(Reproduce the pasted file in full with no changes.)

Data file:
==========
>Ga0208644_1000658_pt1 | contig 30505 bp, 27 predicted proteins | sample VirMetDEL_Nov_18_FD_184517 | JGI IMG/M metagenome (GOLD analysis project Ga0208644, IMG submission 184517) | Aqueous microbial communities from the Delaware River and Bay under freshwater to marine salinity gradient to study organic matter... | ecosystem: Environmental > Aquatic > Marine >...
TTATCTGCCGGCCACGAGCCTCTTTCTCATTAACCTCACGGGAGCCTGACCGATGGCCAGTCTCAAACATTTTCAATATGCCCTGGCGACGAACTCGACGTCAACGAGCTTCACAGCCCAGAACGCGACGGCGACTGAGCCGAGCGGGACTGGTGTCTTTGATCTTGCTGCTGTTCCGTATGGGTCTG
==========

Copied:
>Ga0208644_1000658_pt1 | contig 30505 bp, 27 predicted proteins | sample VirMetDEL_Nov_18_FD_184517 | JGI IMG/M metagenome (GOLD analysis project Ga0208644, IMG submission 184517) | Aqueous microbial communities from the Delaware River and Bay under freshwater to marine salinity gradient to study organic matter... | ecosystem: Environmental > Aquatic > Marine >...
TTATCTGCCGGCCACGAGCCTCTTTCTCATTAACCTCACGGGAGCCTGACCGATGGCCAGTCTCAAACATTTTCAATATGCCCTGGCGACGAACTCGACGTCAACGAGCTTCACAGCCCAGAACGCGACGGCGACTGAGCCGAGCGGGACTGGTGTCTTTGATCTTGCTGCTGTTCCGTATGGGTCTG